OLD BONES - SVP'S BLOG

Doing Paleontology - Visiting the Collections of the UCMP

I have always loved visiting natural history museums. Growing up, I would never turn down an opportunity to visit Morrill Hall in Lincoln, Nebraska, where I could see dioramas of 300 million-year-old reefs, the remains of 70 million-year old marine reptiles, and rows of extinct elephants that once roamed the Great Plains. I still frequent natural history museums but now spend less time roaming through their exhibits. Rather, I visit museums to study their research collections, the hundreds or thousands of fossil specimens not on display.


The Valley Life Sciences Building, which houses the University of California Museum of Paleontology. Photo by D. Croft. Reuse permitted under CC BY-NC-SA 2.0.

Yesterday I spent the day working in the collections of the University of California Museum of Paleontology (UCMP). This is a somewhat unusual museum because it has few fossils on display - though one of them is an impressive case of Tyrannosaurus rex. I suspect many people think that displays (exhibits) make a museum. That is not the case for paleontologists, mammalogists and other researchers who study the natural world. For us, research collections are what make a museum. As a result, some of the most important museums to paleontologists are relatively unknown to the general public. The UCMP probably falls into this category. Thanks to their excellent web resources though, they do have relatively large cyberfootprint.


The entrance to the museum collections of the UCMP. Photo by D. Croft. Reuse permitted under CC BY-NC-SA 2.0.

What is not obvious from the UCMP’s relatively modest exhibits is that it houses one of the most important collections of extinct South American mammals anywhere in the world: more than 1,200 specimens from a Colombian site known as La Venta dating between about 13.5 and 11.5 million years old. La Venta is one of the richest fossil sites in South America and one of the few from the northern two-thirds of the continent. It preserves the remains of fishes, birds, crocodilians, lizards, and turtles in addition to mammals, and provides an unparalleled view of life in the South American tropics during the middle Miocene. Most of these fossils were collected in the late 1940s by expeditions of the University of California at Berkeley led by the well-known paleontologist Ruben Stirton.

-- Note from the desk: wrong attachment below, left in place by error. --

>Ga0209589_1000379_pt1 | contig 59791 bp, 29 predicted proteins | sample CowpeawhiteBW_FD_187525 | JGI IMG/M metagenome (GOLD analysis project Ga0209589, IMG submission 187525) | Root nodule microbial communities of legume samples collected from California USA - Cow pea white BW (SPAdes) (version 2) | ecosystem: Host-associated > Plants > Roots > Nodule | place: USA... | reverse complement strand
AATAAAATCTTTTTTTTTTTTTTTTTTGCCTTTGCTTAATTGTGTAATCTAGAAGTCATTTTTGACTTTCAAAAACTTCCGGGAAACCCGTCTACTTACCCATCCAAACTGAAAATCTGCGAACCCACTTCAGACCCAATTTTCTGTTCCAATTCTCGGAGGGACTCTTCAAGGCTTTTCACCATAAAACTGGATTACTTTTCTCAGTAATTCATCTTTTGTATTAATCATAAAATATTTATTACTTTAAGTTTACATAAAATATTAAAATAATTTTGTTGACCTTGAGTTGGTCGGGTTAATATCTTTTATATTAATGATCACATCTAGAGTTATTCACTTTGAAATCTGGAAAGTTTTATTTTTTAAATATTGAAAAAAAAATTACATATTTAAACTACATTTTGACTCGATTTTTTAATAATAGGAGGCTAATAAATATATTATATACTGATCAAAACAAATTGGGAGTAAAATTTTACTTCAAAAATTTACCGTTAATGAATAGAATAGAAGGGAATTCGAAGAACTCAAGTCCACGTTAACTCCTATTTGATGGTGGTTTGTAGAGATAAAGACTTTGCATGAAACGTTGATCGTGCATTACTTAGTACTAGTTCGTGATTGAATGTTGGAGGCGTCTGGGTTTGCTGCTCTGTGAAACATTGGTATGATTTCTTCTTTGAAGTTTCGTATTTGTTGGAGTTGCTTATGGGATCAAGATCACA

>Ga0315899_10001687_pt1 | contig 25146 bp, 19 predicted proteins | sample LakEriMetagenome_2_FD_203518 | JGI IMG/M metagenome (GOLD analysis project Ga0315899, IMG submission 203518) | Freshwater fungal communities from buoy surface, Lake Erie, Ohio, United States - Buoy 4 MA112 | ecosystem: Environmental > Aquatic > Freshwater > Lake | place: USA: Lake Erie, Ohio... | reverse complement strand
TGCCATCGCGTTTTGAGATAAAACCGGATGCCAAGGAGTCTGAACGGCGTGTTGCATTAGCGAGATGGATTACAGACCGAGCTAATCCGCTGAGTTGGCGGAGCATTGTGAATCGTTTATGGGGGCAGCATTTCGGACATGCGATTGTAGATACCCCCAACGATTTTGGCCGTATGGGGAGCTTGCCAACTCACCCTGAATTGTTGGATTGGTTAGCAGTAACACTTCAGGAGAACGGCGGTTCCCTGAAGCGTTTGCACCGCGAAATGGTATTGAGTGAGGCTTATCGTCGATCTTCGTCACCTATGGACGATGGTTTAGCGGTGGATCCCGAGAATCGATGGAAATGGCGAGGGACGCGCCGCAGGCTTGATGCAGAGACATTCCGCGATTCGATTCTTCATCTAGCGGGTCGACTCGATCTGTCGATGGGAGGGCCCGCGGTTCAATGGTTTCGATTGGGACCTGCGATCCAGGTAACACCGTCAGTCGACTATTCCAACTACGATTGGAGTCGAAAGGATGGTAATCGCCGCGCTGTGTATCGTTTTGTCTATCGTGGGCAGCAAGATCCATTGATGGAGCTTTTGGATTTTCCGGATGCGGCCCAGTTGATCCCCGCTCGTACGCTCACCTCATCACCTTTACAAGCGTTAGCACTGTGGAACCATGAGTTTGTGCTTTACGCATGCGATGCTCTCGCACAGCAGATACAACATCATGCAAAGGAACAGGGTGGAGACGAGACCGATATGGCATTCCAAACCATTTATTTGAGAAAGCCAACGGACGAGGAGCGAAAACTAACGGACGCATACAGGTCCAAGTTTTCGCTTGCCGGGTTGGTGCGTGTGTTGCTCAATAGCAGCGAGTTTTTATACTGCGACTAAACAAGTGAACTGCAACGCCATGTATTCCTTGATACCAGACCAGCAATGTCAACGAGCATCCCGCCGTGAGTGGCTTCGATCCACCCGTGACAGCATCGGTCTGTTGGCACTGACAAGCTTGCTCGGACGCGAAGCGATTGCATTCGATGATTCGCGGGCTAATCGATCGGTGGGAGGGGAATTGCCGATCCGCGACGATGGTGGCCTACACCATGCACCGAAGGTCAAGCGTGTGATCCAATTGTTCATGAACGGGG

A drawer of fossils from the middle Miocene site of La Venta, Colombia. Photo by D. Croft. Reuse permitted under CC BY-NC-SA 2.0.

The reason I took a day to visit the UCMP was to work on a current puzzle of mine: identifying some tooth fragments that my team discovered at a Bolivian fossil site known as Cerdas. Although I knew these teeth belonged to an astrapothere, a type of extinct large mammal unique to South America that resembled an over-grown tapir, I did not know whether they pertained to an already-named species or something new. I had formulated some ideas based on research papers I had read and astrapothere specimens I had examined at other museums, but I wanted to study astrapothere specimens from La Venta firsthand to test those ideas.


The three C's of collections research: camera, calipers, and computer. Photo by D. Croft. Reuse permitted under CC BY-NC-SA 2.0.

I spent the day measuring specimens, taking photographs from a variety of angles, and writing extensive notes on how the La Venta specimens compared to mine. It was a great way for me to get away from campus distractions and focus on research. I also happened to run into Christine Janis, a researcher who helped inspire me as a graduate student to study the paleobiology of extinct mammals in addition to their evolutionary relationships. She was there studying the limb bones of small mammals. Such chance meetings are actually fairly common and another reason why paleontologists enjoy working in collections.


Christine Janis’ set-up for photographing limb bones of small mammals, an example of improvisation in paleontology. Photo by D. Croft. Reuse permitted under CC BY-NC-SA 2.0.

If you are wondering about that Bolivian astrapothere, you will have to wait for the publication...
Posted: 8/14/2015 12:00:00 AM by croftdarinadmin | with 0 comments
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